Someone who appreciates handmade goods. They usually want something that can be customised to their tastes. From parents who would like a plushie with their child’s initials embroidered onto it, to animal lovers who would like something resembling their pet. I also get quite a few gamers and people who are into anime. Most people find me via Instagram or word of mouth.
Is there anything you’ve made that makes you feel particularly proud?
Yes, my medusa! It was the first semi-intricate pattern that I decided to tackle. I was working with a different type of yarn than I was accustomed to, and it was also my first time trying to integrate a wire frame into a piece.
The trial and error was so frustrating, but I knew that if I wanted my skills to grow, I couldn’t give up. So, I kept at it and was finally able to finish it.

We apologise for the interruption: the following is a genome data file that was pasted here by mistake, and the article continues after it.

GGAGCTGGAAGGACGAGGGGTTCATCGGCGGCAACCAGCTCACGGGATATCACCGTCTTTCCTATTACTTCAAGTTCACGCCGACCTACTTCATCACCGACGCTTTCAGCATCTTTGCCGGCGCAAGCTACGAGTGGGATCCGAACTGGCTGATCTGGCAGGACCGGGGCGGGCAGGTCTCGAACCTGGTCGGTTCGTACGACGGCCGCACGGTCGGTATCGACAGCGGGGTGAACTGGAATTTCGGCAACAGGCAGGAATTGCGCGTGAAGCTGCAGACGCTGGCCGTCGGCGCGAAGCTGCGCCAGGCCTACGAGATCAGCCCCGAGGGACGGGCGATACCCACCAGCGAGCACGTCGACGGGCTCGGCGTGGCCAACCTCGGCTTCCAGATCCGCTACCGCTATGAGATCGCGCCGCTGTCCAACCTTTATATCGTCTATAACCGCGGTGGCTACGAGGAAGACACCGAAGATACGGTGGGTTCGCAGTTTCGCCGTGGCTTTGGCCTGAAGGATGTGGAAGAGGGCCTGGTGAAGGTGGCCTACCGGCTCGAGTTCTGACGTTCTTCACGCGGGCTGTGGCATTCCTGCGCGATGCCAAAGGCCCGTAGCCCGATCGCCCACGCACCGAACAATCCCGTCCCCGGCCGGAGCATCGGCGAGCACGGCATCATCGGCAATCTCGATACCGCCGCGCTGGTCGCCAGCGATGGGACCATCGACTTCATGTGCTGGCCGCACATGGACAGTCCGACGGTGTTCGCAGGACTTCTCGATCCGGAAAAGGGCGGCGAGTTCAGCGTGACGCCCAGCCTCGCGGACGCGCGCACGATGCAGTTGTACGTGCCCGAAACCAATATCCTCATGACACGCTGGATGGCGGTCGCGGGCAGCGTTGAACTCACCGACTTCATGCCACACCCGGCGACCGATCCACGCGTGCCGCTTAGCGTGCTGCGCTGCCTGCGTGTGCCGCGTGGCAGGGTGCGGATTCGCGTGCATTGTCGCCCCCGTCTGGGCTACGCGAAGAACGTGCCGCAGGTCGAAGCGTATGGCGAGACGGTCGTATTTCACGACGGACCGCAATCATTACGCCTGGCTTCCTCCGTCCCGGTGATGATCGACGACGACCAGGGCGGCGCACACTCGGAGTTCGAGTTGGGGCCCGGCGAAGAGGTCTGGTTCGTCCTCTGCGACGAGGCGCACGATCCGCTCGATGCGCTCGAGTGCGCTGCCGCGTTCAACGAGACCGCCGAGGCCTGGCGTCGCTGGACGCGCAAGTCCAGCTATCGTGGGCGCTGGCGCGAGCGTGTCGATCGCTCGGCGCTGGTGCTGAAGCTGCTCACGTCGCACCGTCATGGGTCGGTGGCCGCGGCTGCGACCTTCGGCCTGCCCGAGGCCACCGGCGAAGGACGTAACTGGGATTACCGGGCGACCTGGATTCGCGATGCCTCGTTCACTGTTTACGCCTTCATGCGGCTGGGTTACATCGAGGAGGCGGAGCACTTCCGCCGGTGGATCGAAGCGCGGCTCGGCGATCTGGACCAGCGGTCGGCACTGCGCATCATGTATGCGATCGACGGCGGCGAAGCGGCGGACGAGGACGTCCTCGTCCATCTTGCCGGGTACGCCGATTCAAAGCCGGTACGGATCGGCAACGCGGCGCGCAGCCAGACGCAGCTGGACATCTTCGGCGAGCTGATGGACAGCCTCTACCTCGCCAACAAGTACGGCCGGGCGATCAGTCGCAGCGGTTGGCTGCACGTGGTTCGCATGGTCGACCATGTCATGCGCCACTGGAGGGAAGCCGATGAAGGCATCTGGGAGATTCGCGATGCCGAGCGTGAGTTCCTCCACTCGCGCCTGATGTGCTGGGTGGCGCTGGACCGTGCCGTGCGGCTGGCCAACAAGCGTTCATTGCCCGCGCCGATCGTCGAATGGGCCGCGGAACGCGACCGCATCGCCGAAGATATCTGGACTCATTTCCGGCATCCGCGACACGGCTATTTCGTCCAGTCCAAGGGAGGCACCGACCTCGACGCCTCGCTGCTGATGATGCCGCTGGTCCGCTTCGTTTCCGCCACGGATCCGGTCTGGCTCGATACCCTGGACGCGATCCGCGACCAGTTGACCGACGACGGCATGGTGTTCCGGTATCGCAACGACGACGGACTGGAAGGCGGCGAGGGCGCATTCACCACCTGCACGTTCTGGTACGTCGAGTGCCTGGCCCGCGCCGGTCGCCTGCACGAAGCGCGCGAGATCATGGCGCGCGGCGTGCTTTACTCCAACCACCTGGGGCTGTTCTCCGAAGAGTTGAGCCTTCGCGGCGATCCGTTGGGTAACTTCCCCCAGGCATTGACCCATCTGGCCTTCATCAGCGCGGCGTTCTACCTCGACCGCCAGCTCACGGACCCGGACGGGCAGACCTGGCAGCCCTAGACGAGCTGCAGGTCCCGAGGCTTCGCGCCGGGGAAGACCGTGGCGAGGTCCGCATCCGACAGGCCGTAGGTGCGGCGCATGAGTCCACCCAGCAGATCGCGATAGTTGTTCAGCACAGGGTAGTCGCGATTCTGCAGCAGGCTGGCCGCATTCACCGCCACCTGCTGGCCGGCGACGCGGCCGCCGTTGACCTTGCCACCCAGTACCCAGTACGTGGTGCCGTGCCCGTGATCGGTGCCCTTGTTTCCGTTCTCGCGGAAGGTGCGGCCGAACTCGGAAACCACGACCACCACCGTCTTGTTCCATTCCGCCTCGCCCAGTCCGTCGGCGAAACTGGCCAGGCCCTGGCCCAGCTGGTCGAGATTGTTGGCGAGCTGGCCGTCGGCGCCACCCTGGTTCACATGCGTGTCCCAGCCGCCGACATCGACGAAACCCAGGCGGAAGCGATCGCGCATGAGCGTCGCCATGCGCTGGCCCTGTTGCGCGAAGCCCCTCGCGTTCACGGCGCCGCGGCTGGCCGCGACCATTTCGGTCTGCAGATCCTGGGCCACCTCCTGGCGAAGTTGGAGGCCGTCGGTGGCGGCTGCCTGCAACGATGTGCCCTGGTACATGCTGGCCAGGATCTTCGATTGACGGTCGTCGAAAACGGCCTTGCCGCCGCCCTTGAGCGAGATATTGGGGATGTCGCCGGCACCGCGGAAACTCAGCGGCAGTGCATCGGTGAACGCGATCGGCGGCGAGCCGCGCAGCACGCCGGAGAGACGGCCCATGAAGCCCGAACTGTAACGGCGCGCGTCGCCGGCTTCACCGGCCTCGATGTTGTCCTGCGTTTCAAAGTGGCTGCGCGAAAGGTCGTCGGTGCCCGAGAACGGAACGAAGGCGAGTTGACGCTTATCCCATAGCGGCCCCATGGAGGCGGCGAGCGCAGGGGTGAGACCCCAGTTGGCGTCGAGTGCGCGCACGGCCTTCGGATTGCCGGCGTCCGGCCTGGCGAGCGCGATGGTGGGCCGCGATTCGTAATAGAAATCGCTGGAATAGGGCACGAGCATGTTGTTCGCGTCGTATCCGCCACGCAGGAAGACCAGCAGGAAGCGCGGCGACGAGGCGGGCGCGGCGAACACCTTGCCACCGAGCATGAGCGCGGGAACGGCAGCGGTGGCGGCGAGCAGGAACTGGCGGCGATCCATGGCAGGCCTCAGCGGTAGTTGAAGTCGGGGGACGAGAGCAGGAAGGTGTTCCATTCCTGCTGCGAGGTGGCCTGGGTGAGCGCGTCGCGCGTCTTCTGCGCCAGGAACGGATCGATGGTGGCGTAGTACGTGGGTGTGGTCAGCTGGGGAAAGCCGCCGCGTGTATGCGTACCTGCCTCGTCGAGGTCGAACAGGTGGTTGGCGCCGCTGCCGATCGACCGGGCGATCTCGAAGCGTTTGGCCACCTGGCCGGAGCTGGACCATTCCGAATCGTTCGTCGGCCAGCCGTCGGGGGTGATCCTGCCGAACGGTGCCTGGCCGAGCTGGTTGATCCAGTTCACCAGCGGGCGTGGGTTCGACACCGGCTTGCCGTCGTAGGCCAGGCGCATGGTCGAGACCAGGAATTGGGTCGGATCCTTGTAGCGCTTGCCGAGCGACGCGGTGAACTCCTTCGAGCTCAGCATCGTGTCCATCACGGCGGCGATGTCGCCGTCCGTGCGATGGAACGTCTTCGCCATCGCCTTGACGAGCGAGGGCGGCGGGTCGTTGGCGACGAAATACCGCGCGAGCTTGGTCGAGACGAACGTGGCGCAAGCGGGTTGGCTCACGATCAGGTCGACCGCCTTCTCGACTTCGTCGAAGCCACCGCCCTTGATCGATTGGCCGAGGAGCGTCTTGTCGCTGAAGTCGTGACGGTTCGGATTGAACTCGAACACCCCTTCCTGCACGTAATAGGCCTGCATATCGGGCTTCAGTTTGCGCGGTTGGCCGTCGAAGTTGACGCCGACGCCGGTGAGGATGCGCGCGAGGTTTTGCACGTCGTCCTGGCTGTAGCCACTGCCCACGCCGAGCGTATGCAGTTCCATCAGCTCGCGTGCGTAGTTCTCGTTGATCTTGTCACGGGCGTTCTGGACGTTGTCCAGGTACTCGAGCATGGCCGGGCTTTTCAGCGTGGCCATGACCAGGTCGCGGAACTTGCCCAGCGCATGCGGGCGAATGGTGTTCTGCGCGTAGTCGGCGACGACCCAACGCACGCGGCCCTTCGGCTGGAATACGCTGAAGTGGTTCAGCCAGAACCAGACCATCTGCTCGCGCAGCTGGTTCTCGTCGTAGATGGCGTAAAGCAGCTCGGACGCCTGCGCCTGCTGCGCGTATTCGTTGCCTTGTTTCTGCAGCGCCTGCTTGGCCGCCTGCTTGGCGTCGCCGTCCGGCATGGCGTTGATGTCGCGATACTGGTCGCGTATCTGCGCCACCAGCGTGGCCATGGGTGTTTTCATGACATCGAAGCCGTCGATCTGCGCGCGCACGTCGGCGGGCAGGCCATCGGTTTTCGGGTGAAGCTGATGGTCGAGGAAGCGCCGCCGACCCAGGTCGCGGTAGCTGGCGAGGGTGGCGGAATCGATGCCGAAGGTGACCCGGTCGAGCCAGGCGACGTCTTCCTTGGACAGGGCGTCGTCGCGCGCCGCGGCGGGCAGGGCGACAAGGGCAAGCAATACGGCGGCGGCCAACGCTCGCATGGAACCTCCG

How do you plan to develop the business over the next 12-18 months?
Right now, I’m working on securing funding to help with materials and I’m also hoping to do a few markets/expos later in the year to bring more attention to my business.
What advice do you have for aspiring small business owners?
Don’t be afraid to start. Do as much research as you can into whatever area you choose as well as the business side of it. Be intentional about what you’d like to achieve and keep working towards it every day.
What do you love about your island home Barbados?
The food! I’m also fascinated by our history and culture, despite our small size, we are absolutely steeped in it.
What do you do/where do you go to relax on a day off?
Relaxing for me is lying in bed with a good book or watching a TV series. I’ve recently gotten into gardening so that has been interesting as well.
What’s your philosophy/motto/approach to life?
Nobody gets out alive so you better enjoy life while you can.